It is now I think about all those naysayers who read my blog and then warned me that by increasing my activity level I was inevitably going to make myself bedbound for life. That trying to do more was simply wrong. I think about them now not because I totally agree with them but rather if I soften their warnings a little – they are right. I have no doubt that unless I continue to carefully manage what I do, I will end up continuing to go backwards until I eventually reach the level I was six months ago or god forbid worse. Exercise and activity is not bad – in fact it is crucial to my continuing health. Unbridled expectations however are exceedingly dangerous, far too dangerous to dare go near.

IMG_0004.JPG

Once again I wish there was this magic person who could look at my life – how much work I have to do, how much exercise I want to do, how much socialising I want to do and how much down time I need and help me pace myself. However, given this person didn’t exist when I was desperately ill and floundering wildly, I very much doubt this person exists for me now. So I have put my husband, my family, my boss and all my friends on Karenwatch. Their job: spot when they think I am overdoing it and order me (not advise me) to stop, reduce what I am doing – think about it a bit more.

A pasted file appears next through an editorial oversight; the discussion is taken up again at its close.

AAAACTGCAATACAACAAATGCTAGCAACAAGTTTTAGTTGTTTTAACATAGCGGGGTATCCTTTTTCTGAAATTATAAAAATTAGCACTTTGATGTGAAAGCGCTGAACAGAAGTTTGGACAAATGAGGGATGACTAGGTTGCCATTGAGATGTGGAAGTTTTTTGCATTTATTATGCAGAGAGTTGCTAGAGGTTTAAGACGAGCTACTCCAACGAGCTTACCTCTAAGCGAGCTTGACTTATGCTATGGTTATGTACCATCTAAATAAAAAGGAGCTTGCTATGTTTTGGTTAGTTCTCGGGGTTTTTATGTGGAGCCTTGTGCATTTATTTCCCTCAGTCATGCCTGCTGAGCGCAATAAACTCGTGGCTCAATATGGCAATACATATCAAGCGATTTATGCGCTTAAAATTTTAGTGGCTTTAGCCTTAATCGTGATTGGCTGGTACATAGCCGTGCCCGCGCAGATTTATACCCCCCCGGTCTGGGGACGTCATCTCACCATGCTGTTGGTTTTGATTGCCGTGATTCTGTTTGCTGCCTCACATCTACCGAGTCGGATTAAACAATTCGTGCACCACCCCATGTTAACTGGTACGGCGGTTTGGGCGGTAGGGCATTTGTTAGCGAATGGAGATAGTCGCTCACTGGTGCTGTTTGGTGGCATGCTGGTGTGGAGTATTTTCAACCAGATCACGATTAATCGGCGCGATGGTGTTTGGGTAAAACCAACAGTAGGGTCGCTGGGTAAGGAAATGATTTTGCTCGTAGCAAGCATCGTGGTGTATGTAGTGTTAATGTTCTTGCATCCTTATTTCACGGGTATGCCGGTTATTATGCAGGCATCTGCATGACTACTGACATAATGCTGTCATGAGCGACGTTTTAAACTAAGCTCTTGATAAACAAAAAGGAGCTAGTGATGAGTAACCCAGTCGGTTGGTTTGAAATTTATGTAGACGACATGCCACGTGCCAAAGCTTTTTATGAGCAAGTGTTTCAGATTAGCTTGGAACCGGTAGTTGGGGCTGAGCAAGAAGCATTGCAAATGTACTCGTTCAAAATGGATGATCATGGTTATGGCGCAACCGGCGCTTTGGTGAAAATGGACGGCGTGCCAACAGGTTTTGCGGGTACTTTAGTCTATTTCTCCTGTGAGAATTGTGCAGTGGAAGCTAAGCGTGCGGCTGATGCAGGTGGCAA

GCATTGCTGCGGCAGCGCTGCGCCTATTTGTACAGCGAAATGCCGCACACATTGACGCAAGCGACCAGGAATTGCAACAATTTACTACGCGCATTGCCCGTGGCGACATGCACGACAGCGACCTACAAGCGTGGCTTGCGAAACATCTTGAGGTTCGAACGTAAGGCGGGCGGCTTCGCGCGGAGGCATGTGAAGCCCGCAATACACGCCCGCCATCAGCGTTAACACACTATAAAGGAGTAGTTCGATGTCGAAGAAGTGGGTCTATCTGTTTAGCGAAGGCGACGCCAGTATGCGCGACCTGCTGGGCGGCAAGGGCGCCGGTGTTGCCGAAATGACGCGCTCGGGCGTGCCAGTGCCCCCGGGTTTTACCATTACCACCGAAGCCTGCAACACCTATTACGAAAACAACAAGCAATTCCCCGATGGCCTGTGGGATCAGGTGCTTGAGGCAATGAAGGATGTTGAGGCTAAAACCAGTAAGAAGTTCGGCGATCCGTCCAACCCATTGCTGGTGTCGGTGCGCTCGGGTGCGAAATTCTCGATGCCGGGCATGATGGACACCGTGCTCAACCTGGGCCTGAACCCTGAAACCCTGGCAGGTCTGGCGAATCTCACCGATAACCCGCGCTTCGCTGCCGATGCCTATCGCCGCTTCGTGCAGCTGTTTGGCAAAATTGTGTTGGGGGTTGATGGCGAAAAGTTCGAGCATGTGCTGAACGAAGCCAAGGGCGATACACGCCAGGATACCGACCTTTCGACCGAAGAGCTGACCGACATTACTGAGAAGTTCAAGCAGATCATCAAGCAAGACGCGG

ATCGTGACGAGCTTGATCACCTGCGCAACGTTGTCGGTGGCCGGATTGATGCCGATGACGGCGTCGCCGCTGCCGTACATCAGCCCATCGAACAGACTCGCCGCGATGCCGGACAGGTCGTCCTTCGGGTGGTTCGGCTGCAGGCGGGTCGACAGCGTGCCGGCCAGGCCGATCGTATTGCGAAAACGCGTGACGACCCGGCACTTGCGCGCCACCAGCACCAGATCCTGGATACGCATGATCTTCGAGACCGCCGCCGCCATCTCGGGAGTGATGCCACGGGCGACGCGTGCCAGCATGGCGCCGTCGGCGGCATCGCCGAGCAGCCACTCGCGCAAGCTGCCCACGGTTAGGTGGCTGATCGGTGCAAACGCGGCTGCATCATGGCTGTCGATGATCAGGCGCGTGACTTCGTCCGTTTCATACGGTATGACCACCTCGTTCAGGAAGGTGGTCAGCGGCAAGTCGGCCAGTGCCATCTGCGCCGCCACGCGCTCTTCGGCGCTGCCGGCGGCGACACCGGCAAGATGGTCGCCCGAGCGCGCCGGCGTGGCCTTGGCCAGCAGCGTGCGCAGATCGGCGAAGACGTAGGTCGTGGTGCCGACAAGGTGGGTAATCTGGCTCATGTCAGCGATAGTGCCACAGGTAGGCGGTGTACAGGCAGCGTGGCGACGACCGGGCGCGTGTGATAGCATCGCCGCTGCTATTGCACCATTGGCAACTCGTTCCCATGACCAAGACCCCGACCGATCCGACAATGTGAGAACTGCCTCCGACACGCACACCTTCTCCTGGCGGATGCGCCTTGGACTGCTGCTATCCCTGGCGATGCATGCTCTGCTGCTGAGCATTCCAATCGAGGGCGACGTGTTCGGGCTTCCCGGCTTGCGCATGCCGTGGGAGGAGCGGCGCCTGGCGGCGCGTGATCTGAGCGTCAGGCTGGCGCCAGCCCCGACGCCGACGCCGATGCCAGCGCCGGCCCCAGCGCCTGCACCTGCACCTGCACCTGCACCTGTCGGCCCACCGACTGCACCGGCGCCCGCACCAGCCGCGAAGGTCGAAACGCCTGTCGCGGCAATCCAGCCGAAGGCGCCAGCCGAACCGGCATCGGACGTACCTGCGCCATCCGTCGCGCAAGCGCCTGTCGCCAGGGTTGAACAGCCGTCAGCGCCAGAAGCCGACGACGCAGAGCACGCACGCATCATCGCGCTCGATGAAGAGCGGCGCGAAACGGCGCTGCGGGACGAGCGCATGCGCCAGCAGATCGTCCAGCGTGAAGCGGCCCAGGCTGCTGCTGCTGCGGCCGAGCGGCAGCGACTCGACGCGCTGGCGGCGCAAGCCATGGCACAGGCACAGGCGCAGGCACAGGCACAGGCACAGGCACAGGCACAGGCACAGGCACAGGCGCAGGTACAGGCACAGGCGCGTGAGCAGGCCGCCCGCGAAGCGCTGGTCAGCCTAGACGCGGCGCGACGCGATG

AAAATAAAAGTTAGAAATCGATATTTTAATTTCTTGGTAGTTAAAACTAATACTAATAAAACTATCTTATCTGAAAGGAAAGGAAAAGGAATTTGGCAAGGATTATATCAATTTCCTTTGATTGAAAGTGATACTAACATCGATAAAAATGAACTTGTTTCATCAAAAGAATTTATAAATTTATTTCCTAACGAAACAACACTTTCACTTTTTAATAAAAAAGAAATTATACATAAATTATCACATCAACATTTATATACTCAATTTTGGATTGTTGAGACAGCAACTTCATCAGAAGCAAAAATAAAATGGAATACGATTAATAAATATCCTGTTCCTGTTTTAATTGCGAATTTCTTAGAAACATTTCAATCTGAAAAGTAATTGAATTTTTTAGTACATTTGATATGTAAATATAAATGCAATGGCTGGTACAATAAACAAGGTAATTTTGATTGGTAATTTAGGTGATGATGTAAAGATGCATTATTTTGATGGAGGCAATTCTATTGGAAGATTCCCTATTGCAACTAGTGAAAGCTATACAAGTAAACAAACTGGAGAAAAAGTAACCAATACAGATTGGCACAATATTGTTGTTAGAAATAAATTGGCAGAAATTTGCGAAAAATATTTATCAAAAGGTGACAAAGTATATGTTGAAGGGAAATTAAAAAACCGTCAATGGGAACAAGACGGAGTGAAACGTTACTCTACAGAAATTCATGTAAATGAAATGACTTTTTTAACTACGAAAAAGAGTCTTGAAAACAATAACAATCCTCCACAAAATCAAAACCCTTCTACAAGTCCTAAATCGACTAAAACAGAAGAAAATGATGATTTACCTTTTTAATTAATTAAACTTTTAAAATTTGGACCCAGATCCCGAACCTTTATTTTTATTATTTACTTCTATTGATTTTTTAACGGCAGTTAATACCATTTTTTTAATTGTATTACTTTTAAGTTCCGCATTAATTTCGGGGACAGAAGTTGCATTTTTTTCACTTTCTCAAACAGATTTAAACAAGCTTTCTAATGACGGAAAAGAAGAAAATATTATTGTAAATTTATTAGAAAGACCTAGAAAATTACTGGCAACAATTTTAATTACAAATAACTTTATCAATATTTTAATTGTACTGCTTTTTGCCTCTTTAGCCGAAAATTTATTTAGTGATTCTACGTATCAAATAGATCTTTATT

3 thoughts on “Unbridled Expectations”

  1. I am very guilty of putting those blinkers on too and completely understand the appeal of doing it. This was all very familiar to me and has served as a little reminder to make my expectations a little more realistic… I need some people on Fayewatch too!

    Faye
    freckles&all